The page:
BBC faces potential restrictions in Russia after Ofcom’s RT ruling

BBC faces potential restrictions in Russia over ‘tendentious, politically motivated reporting’ in tit-for-tat response to Ofcom ruling that found TV station RT broke impartiality rules over Salisbury novichok attack

  • Broadcaster RT previously branded a ‘mouthpiece for Putin’ breached TV rules 
  • Watchdog Ofcom said seven news programmes broke code on impartiality 
  • They now face possible sanctions, ranging from on-air statement to revocation
  • Kremlin has said Moscow has been left with no option but to respond in kind

The BBC faces potential restrictions in Russia in response to an Ofcom ruling that found TV station RT broke impartiality rules after the Salisbury novichok attack.

RT which critics have branded a ‘propaganda mouthpiece for the Russian state’, failed to preserve due impartiality in seven news programmes over a six-week period, Ofcom said yesterday.

The watchdog is now considering sanctions, which, if imposed, could range from a statement read out on air, a fine, or, as a last resort, revocation of their licence. 

This morning, the Kremlin’s Foreign Ministry spokeswoman, Maria Zakharova said Britain’s actions against the Russian broadcaster leave Moscow with no option but to respond in kind.

The Kremlin also claimed BBC coverage was ‘tendentious and politically motivated’ and that questions over its reporting had accumulated over a long time. 

It comes after Russia’s media regulator Roskomnadzor said it would carry out checks to determine if the BBC World News channel and BBC internet sites complied with Russian law, a move it described as a response to British pressure on RT.

The BBC faces a potential ban in Russia in response to an Ofcom ruling that found TV station RT broke impartiality rules in the wake of the Salisbury novichok attack (pictured)

Roskomnadzor, the Russian media regulator, said in a statement its checks were Russia’s response to a decision by Ofcom, which on Thursday said RT had broken impartiality rules in some of its news and current affairs programmes (file picture) 

If any violations of Russian law are found, the BBC could be restricted in Russia, Interfax said citing a source familiar with the investigation. 

Roskomnadzor, the regulator, said in a statement its checks were Russia’s response to Ofcom’s decision yesterday. 

‘The results of our check will be announced separately,’ the Russian regulator said.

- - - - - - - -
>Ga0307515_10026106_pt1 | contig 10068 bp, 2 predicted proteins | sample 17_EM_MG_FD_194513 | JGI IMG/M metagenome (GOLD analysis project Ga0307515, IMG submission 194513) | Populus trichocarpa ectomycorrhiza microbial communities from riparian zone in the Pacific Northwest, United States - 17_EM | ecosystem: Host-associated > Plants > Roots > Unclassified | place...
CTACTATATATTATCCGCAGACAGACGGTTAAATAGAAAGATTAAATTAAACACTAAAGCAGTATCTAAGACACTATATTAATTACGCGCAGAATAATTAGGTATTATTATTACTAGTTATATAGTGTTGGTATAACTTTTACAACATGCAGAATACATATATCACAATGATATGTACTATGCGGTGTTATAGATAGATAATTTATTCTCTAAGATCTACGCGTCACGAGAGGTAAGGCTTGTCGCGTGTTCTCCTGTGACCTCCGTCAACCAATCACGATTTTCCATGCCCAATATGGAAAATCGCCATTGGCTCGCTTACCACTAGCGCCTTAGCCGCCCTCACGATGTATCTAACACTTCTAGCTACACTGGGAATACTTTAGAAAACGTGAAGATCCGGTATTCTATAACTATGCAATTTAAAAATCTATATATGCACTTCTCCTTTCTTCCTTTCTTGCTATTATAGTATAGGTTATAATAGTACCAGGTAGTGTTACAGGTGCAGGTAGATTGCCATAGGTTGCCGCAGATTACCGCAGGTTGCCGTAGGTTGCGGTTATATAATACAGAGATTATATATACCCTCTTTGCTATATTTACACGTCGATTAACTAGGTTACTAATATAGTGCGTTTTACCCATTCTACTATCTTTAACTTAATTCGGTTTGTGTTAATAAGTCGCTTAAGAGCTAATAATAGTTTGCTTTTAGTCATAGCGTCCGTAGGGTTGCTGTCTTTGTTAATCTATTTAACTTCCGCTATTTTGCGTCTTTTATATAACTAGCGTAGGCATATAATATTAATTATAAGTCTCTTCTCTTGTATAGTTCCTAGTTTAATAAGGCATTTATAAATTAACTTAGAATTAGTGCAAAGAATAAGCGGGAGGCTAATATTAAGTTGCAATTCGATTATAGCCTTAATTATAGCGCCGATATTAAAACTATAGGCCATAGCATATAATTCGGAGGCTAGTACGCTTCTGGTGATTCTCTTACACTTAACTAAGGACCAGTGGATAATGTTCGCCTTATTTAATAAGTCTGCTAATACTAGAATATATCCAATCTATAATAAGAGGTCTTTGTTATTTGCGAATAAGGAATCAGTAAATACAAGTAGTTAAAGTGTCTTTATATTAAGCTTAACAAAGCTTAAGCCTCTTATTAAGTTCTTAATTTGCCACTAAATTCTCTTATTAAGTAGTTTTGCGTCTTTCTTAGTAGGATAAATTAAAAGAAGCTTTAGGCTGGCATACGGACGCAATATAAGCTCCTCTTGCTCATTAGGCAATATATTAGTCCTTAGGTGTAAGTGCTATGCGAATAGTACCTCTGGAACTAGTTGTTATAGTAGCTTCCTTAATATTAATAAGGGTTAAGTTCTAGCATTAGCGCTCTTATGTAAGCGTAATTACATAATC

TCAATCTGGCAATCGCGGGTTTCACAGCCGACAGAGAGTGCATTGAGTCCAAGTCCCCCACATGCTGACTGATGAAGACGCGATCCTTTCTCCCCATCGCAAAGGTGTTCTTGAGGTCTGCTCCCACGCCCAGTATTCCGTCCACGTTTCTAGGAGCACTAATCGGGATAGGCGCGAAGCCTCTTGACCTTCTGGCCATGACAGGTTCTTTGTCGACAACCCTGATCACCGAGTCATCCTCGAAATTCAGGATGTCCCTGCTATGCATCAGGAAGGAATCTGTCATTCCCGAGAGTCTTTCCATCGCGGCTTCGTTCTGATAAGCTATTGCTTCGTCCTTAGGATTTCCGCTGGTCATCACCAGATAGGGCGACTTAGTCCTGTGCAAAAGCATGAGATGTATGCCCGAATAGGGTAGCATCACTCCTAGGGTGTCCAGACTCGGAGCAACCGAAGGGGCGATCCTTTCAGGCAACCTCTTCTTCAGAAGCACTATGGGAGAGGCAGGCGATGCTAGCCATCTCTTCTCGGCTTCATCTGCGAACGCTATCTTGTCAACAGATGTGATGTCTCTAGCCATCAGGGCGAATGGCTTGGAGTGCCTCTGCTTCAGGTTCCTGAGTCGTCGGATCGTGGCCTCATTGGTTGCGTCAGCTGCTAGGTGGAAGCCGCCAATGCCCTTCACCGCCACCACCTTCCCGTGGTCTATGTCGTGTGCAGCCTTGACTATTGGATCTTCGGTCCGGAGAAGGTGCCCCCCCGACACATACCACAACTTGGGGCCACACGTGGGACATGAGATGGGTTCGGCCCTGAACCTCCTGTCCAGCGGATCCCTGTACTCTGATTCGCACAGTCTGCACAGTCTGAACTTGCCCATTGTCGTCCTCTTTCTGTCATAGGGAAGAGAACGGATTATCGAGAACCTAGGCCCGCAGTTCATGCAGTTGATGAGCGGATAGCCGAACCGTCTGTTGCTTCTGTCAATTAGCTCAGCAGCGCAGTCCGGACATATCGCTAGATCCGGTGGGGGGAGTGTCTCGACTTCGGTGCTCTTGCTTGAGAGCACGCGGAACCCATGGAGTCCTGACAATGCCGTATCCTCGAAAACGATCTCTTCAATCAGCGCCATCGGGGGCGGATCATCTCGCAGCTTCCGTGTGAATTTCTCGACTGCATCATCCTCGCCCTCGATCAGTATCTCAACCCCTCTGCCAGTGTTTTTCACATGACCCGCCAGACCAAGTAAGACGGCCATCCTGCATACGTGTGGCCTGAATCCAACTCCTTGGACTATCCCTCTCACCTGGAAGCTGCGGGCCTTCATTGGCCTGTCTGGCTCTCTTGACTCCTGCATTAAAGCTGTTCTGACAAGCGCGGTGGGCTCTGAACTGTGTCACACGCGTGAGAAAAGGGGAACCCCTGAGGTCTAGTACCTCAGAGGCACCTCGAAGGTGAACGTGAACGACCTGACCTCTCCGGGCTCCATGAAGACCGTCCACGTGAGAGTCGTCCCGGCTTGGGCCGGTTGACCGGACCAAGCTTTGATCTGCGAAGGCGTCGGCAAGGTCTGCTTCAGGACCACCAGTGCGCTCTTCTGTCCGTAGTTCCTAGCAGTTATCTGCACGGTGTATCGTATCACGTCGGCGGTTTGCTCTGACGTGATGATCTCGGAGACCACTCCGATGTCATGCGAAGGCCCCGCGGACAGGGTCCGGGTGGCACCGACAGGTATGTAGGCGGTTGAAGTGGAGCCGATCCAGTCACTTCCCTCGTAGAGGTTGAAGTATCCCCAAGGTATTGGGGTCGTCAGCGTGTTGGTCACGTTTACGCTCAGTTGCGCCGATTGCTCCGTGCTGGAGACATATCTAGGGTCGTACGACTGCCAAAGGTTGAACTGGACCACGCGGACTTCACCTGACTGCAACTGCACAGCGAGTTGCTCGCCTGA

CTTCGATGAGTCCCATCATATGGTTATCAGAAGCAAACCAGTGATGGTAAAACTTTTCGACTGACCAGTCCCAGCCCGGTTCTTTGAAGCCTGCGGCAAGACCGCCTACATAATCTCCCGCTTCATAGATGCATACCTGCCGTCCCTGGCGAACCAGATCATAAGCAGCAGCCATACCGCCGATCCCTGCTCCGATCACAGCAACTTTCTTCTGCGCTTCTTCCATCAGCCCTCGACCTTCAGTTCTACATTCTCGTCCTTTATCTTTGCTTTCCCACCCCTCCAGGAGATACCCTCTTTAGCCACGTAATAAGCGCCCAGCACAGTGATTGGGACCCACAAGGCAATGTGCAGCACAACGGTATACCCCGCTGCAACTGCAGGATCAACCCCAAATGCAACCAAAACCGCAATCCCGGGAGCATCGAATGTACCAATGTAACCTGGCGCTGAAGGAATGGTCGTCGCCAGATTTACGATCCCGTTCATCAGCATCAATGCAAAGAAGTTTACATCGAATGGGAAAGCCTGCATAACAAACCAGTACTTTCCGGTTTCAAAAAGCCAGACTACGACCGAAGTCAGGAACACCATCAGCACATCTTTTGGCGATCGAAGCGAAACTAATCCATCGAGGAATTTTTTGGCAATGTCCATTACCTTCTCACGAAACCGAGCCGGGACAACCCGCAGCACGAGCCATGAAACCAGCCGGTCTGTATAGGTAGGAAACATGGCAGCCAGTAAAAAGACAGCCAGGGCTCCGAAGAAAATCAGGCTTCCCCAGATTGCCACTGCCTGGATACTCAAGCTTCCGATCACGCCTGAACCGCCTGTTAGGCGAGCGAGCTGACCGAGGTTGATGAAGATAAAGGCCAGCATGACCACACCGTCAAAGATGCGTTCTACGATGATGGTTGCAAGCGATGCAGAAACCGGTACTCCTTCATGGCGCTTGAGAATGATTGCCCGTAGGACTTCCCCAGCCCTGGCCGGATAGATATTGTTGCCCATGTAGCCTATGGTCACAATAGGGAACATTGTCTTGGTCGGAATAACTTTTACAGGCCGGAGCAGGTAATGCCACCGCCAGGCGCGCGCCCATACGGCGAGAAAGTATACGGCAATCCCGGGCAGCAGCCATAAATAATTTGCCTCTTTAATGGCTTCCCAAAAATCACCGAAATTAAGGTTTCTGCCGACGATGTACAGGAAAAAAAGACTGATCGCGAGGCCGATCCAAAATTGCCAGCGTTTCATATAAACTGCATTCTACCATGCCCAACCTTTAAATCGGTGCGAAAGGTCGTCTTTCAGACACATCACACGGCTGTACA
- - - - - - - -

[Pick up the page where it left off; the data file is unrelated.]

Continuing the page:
The BBC said today it worked in full compliance with Russia’s laws and regulations to deliver independent news


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‘As everywhere else in the world, the BBC works in Russia in full compliance with the country’s laws and regulations to deliver independent news and information to its audiences,’ said a spokeswoman for the British publicly owned broadcaster.

Ofcom said on Thursday it was considering imposing some kind of sanction on RT, which is financed by the Russian state. It took issue in particular with its coverage of the poisoning in Britain of former Russian spy Sergei Skripal and his daughter.

Britain has accused agents working for Russia’s military intelligence agency, the GRU, of committing the crime, an allegation Moscow denies.

British Media Secretary Jeremy Wright also weighed in on Thursday, saying what he called RT’s mask as an impartial news provider was slipping.

RT was ridiculed for failing to properly question the two prime suspects in the chemical weapons attack, Alexander Mishkin and Anatoly Chepiga

RT rejected Ofcom’s findings, saying Ofcom had ignored its explanations and not paid ‘due regard’ to its rights.

Commenting on the launch of the Russian investigation on Friday, Margarita Simonyan, RT’s editor-in-chief, said on Twitter that Ofcom had hinted that it planned to strip her channel of its broadcasting licence in Britain.

‘(Welcome to the) brave new world,’ she wrote.

‘I assume they (the Russian regulator) will now look to see if the BBC expresses alternative points of view. With a microscope.’

Russian state media has criticised the BBC in recent days, accusing it of trying to falsely prove that Moscow was involved in whipping up street protests in France, a charge that Russia rejects. 

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